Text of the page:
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RYLA youth cheerfully waving to the old, bald guy fumbling with his camera phone.

I spent Monday morning at the RYLA 2014 Conference held at the National 4-H Youth Center in Chevy Chase.  (Note: if you have to drive to Chevy Chase on a Monday morning do it when the Federal Government is on holiday.  35 minutes from Columbia to Chevy Chase….are you kidding?)  What is RYLA?  It is the Rotary Youth Leadership Awards, a program designed to train students in 11th or 12th grades in character, leadership, personal development, and good citizenship.  Our District’s RYLA program, under the direction of  RYLA Chair Judy Cappuccilli, and her capable committee members Mary Dudley, Ed Kumian, Rochelle Brown, and Navin Manchery-Villiappan, put on quite a show for close to 100 high school students there to learn about leadership.

I was joined on Monday morning by a large contingent of the district leadership team, including DG Peter Kyle, DGE Bill Fine, Yours Truly, and IPDG Bob Parkinson, and we were all amazed and delighted with the level of energy and enthusiasm that these young do-gooders applied to their task of working in teams to develop and present new and innovative community service projects.  The ideas were terrific.  Everything from creative ideas for providing services for the unemployed, the physically disabled, the hungry, the sexually and emotionally abused, and more.  The group was broken up into something like 16 different groups all competing in fun learning activities.  According to the program points were awarded for Funny, Hat, Hair, Wig, and Masquerade; Presentation of group mascot, Skit, and Cheer/Song, and their team presentation at the Sharefair.  The RYLA participants learned about teamwork and leadership, but they were also having a blast. The winning Sharefair group project had to do with teaching homeless youth to express themselves using poetry.  That’s right…POETRY!  I wish you could have seen their skit.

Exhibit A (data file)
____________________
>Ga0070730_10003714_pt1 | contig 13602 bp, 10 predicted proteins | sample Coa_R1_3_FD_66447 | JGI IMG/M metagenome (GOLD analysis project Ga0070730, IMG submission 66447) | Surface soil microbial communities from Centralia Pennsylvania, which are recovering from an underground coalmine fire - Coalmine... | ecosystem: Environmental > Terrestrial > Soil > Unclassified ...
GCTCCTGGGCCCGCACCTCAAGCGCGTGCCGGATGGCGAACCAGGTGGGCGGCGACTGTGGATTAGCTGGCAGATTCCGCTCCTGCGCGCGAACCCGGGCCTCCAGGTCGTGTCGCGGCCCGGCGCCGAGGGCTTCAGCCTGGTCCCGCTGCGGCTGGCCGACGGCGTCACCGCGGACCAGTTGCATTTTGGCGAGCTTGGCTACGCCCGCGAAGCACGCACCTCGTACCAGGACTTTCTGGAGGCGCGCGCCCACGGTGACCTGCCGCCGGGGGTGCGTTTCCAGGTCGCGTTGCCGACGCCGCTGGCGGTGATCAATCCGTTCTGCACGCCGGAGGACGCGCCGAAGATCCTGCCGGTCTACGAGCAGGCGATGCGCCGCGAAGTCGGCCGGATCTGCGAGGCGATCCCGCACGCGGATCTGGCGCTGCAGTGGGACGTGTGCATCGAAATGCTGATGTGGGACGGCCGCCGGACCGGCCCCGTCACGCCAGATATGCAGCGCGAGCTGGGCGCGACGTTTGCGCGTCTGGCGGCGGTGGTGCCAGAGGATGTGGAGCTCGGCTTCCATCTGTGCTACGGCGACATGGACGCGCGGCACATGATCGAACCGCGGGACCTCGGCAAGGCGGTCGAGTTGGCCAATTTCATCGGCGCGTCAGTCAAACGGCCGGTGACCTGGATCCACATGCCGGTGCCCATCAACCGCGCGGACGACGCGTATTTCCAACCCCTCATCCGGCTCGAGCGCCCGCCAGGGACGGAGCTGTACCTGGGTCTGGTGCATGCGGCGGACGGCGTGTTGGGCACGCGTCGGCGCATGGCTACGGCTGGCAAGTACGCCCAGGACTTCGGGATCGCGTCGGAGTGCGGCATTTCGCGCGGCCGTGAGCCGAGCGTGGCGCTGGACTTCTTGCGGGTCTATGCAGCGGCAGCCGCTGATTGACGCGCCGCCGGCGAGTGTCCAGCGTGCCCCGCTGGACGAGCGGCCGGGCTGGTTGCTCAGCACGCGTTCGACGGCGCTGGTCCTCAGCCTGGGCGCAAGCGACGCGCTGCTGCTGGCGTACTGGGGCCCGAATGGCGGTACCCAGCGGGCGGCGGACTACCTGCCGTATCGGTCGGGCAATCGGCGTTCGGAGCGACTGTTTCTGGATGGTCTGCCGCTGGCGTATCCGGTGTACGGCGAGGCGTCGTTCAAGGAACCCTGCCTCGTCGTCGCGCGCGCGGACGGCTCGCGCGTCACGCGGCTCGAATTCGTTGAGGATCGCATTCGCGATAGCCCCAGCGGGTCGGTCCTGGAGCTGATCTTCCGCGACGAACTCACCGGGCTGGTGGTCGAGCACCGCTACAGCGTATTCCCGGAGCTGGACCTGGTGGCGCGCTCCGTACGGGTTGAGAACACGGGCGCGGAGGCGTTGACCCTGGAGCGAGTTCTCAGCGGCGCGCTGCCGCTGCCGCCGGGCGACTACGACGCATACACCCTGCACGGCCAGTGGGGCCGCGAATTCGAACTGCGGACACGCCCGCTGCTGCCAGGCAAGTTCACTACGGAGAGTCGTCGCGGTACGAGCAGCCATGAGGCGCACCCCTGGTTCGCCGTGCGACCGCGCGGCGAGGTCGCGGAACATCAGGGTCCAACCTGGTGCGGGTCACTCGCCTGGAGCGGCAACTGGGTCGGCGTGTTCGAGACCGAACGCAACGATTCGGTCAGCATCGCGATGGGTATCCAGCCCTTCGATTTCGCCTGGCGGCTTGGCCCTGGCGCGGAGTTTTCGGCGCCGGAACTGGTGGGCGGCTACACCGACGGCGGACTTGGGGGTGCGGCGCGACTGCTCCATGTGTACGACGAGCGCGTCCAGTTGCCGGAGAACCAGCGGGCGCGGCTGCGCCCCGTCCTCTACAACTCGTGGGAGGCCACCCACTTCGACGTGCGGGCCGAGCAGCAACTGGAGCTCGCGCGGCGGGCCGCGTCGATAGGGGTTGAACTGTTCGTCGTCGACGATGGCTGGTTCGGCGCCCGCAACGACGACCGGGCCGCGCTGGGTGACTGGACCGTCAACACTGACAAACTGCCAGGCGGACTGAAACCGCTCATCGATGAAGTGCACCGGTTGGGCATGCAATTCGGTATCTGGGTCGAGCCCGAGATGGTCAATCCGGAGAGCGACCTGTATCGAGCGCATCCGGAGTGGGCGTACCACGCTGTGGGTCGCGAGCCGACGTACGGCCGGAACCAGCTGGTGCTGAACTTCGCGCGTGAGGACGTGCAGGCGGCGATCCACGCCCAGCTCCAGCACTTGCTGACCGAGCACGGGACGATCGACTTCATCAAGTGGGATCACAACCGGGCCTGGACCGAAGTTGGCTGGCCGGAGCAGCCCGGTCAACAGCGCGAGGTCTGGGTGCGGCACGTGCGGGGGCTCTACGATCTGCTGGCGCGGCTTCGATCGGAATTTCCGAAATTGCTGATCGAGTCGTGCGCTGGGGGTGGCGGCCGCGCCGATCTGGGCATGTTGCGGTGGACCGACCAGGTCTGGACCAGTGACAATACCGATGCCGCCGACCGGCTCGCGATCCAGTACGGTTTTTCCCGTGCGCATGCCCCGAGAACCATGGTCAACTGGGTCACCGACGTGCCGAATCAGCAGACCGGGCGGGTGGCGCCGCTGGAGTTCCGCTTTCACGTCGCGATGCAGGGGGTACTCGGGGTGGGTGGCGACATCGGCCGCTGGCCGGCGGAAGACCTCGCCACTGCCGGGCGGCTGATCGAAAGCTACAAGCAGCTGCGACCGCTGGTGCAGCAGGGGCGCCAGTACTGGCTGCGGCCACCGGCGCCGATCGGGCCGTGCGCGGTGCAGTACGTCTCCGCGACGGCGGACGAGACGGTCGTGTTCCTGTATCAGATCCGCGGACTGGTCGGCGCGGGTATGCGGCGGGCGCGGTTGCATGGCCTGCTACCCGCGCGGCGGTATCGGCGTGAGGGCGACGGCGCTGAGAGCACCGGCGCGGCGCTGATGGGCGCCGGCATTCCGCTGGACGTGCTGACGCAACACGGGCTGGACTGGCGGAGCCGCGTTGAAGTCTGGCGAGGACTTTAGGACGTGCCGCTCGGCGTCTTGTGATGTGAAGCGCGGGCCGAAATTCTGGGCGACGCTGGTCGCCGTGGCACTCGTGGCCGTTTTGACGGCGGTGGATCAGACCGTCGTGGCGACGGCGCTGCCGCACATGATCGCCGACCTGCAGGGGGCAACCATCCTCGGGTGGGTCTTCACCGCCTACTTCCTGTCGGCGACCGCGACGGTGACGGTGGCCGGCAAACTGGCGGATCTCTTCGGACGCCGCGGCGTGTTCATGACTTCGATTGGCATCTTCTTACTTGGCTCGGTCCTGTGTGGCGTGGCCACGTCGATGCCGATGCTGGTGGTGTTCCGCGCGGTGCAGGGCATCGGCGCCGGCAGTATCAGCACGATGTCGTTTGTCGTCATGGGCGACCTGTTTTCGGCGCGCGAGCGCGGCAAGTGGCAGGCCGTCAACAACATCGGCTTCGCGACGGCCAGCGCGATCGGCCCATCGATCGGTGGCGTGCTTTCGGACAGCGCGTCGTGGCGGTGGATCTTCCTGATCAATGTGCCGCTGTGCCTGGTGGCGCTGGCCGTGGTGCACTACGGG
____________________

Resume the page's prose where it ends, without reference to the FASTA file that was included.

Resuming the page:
Along the way RYLA participants learn a lot about Rotary and it’s no secret that getting these young men and women into the program is a good way to get them interested in Interact and Rotaract, or in the case of Navin M-V, helping to start a brand new Rotary Club of Federal City in Washington, DC.  I couldn’t make it to the conference until Monday, and one of the main themes I was hearing from the participants was, “I’m tired.”  I’m sure they were since they had been going virtually nonstop since Saturday morning.  But if you were there with them you couldn’t help getting an infusion of energy and maybe a small reminder that its great to be young.

Why not find out more about RYLA for next year’s conference?  I’m sure you know some 11th and 12th graders that would benefit from the experience.

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Intently listening to Sharefair presentations on how to make the world a better place.

Chesapeake PETS, a Multi-District Club “Do Over.”

 

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Assorted DGEs, DGNs, and Committee Chairs “making it happen” under the watchful eye of Chesapeake PETS Chair, Eric Grubb (far-end left) and training Chair, Jim Probsdorfer (far-end right) at a recent Chesapeake PETS meeting at the Hyatt Regency in Reston, Va.
 

Rotary changes its leadership throughout the entire organization every year.  For those who prefer to see the glass as half full, that presents a great opportunity.  Why?  Because every year our Rotary clubs get a “do over.”  Meaning, no matter what has happened in the past the new club leadership has the opportunity to reenergize a club with a new vision and new energy.  There are endless examples of a new club President inspiring a club to do great things.  We’ve featured several recently in Ready, Fire, Aim.

Our President Elects are trained at something called PETS, which is the acronym for President-Elect Training Seminars.  And yes, it’s always fun when a club visitor asks why the family dog or cat is being trained for Rotary.  (You get it, right?  PETS training?  Dogs and cats?….whew….tough crowd.)   In our District we participate in a multi-District training extravaganza known as Chesapeake PETS.  Four different Rotary districts participate in putting on a gigantic, combined, two-day training event (Feb 27 to March 1) that has become one of the more amazing examples of multi-District cooperation.